Getting to Know Samaje Perine as Lead Back

Rob Kelley is out for the season. Last week, Chris Thompson was ruled out for the season. In his first opportunity in the NFL as the sole back last week, rookie Samaje Perine shined, racking up 117 yards and a touchdown on 23 rushing attempts. Even though the Redskins signed Byron Marshall off the Eagles’ practice squad, and might add some more depth in the weeks to come, Perine looks to be getting the bulk of the carries for the remainder of the season. Let’s get to know him as a runner.

  1. Perine is strong. I mean strong. You probably already knew this, since it is all any announcer says about Perine, but it is still worth mentioning. Perine isn’t just stronger than your average back, he’s stronger than your average offensive lineman too. He put up more bench press reps (30) at the combine than any RB, and more than all but four offensive lineman his year. Really think about what that means. He’s got more strength than most people trying to tackle him. This can be a huge asset in the NFL if he uses it right.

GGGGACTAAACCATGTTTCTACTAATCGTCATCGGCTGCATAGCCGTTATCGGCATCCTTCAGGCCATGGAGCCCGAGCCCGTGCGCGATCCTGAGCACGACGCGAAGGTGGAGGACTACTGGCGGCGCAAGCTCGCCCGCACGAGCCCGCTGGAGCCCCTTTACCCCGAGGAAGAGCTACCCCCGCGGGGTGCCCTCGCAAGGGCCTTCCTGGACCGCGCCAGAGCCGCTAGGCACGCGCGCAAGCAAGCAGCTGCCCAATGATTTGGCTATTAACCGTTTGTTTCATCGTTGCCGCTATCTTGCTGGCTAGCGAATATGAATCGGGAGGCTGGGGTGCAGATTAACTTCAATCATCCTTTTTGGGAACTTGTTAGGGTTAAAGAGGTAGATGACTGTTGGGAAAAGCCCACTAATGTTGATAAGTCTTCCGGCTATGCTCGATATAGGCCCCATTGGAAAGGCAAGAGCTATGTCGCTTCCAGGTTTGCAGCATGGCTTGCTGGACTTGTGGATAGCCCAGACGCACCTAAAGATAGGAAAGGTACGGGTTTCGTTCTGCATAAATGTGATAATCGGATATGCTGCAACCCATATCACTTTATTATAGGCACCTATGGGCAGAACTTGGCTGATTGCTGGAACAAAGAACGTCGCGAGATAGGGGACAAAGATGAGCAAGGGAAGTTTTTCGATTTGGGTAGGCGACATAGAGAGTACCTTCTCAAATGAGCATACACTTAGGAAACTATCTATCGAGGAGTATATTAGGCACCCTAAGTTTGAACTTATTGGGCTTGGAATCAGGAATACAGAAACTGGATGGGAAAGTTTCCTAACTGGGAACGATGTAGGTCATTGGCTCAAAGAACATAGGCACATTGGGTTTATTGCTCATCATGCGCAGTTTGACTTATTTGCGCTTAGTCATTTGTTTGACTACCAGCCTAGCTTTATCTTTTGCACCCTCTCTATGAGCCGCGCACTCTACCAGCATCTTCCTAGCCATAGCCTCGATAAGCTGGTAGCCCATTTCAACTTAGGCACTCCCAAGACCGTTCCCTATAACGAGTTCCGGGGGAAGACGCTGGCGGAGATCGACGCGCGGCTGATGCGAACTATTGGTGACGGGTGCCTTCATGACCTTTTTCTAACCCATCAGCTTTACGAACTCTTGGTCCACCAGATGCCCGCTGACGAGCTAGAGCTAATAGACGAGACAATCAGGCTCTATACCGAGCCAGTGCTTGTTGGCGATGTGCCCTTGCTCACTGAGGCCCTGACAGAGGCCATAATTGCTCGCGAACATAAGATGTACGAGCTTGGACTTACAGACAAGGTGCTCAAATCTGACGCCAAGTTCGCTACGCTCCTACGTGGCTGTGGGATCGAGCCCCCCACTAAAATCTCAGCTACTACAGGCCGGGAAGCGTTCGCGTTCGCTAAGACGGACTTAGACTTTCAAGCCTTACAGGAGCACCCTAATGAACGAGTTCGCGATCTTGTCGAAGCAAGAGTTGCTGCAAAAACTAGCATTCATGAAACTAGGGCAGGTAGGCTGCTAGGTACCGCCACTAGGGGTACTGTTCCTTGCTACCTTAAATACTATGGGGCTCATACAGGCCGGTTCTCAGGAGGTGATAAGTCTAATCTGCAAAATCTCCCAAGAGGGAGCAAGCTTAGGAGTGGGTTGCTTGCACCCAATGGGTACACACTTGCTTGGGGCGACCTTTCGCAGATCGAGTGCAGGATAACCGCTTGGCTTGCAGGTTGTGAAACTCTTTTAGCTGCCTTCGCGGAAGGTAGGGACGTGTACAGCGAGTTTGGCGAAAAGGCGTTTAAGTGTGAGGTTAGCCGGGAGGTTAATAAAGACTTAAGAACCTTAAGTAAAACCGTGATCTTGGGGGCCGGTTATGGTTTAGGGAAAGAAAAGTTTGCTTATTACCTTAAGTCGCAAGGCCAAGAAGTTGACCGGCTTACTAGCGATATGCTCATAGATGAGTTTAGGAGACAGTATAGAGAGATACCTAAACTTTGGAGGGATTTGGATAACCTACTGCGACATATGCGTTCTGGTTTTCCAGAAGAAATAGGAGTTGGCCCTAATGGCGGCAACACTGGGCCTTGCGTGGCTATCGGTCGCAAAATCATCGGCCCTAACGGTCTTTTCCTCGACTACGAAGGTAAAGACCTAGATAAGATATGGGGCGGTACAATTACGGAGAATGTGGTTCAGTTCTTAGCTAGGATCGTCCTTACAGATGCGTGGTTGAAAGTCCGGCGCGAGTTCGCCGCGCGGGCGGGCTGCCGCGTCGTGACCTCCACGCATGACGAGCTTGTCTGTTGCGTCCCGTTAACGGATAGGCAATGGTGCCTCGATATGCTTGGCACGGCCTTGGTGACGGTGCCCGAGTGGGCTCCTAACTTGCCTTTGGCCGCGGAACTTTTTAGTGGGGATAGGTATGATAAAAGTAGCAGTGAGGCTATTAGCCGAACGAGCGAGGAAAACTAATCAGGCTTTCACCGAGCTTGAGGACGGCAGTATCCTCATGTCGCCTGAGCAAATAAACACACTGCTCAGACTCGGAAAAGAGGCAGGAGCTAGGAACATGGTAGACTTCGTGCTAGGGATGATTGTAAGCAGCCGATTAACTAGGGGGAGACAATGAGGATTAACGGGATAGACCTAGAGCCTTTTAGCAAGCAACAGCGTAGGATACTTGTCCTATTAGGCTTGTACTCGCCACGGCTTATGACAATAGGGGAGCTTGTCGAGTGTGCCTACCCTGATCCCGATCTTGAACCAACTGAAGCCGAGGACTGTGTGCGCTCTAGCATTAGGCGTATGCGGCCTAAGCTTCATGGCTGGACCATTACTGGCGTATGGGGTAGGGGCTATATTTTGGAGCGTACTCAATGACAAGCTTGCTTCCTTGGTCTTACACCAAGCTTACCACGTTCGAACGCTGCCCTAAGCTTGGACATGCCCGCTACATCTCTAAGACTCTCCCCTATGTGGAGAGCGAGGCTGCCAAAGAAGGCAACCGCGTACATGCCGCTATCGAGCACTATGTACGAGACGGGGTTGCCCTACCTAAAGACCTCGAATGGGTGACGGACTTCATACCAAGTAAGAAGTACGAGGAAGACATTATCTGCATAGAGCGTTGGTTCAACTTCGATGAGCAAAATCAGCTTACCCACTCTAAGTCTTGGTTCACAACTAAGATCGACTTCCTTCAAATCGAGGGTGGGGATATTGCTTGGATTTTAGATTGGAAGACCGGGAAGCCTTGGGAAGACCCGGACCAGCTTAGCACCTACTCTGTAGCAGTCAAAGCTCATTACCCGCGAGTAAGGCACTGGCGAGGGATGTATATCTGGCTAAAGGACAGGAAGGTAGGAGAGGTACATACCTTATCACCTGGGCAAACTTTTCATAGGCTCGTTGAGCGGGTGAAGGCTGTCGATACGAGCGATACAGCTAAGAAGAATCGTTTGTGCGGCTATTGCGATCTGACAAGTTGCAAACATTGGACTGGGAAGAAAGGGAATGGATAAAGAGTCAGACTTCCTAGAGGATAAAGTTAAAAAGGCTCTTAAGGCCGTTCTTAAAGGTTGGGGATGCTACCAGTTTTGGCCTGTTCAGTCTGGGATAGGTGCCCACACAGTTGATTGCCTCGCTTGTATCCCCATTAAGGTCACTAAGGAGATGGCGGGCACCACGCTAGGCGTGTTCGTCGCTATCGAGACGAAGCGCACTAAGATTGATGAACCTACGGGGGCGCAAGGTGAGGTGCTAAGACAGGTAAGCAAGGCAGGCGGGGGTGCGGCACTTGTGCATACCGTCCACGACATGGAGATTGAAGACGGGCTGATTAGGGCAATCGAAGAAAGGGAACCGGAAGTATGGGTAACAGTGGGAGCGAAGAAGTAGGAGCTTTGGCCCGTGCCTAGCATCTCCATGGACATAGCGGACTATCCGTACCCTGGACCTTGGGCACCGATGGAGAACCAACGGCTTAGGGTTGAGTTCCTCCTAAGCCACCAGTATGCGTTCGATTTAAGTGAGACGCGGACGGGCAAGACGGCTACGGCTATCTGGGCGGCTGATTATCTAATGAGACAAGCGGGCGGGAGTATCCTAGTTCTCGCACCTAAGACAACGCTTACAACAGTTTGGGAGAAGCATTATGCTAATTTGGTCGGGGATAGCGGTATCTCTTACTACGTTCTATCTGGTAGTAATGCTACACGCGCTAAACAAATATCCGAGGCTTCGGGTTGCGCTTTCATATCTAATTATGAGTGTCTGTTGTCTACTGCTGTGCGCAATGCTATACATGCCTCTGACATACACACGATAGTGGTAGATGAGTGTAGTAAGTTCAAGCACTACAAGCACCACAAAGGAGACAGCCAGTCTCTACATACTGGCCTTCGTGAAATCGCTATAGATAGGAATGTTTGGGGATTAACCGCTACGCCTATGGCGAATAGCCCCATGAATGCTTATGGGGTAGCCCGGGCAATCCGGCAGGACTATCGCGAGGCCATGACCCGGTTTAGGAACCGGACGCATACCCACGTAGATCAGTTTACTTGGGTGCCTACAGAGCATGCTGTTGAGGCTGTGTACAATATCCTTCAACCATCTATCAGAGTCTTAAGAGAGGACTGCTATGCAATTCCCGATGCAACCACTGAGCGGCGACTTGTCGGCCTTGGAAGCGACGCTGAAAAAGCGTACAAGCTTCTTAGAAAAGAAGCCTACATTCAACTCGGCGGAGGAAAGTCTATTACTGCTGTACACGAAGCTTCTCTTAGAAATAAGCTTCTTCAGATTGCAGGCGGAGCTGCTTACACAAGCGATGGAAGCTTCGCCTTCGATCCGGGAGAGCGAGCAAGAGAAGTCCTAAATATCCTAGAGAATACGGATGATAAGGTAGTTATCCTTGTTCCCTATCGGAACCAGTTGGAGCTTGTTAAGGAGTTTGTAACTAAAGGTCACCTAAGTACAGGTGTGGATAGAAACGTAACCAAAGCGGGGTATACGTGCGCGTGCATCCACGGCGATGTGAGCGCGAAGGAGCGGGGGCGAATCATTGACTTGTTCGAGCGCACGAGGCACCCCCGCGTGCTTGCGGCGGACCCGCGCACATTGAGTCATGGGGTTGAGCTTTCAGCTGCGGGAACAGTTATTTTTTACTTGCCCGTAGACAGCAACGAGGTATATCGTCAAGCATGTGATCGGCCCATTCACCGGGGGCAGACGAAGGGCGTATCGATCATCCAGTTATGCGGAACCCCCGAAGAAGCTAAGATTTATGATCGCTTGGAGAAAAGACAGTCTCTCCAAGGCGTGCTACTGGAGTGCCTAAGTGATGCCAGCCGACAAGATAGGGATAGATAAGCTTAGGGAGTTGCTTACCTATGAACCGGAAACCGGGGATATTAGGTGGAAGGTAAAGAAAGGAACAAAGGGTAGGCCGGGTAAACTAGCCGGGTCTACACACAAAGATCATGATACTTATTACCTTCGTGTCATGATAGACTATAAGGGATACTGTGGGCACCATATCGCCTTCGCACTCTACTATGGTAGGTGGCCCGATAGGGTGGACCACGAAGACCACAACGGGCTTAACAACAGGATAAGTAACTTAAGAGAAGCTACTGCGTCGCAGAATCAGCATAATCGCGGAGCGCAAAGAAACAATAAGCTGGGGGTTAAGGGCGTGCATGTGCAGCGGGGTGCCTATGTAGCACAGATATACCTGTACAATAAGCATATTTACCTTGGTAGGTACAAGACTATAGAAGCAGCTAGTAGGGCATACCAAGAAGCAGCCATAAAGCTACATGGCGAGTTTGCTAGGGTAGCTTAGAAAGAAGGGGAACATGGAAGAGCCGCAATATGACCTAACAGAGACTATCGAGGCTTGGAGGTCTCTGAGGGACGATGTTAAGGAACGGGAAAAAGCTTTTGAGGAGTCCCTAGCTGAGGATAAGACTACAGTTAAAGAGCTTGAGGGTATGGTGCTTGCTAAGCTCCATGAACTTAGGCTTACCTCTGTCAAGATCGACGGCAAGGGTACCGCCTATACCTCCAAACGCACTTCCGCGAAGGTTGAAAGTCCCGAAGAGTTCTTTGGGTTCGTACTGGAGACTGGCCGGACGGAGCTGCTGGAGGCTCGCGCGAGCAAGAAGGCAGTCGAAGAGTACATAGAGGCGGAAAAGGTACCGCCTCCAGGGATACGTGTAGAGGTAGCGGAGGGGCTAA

2. With great strength comes…average speed. Perine’s 40 time of 4.65 is fine, but nothing really special. This is what you should expect from someone that strong, but it still might keep him from breaking away for big gains, and certainly keeps him from filling Chris Thompson’s role as a top catch-and-run back.
  3. He is streaky. In college, Perine once ran for a record 427 yards in a game, and had plenty of 200+ games, but also failed to reach 100 yards a lot. He would never produce a long string of 100+ games. From the limited sample we have in the NFL, Perine seems to be following this pattern. In the five games in which he’s had a lead back’s workload, he has averaged 2.6, 3.2, and 5.1 yards per carry.
  4. He is injury prone. A power back like Perine who power through the line every time tend to get pretty banged up week-to-week. Watch for Byron Marshall to take a few snaps from him to keep him healthy.

 

The bottom line about Perine is that the Saints defense is not a fair test. Don’t expect him to rush for 100+ yards week-to-week, and don’t think the Chris Thompson injury doesn’t hurt. Perine can use his strength to help him fill a Rob Kelley, power back role (possibly better than Kelley himself), but don’t expect him to transform the Redskins run game.

David Miller

David is a senior at George Mason High School, and a lifetime D.C. sports fan.

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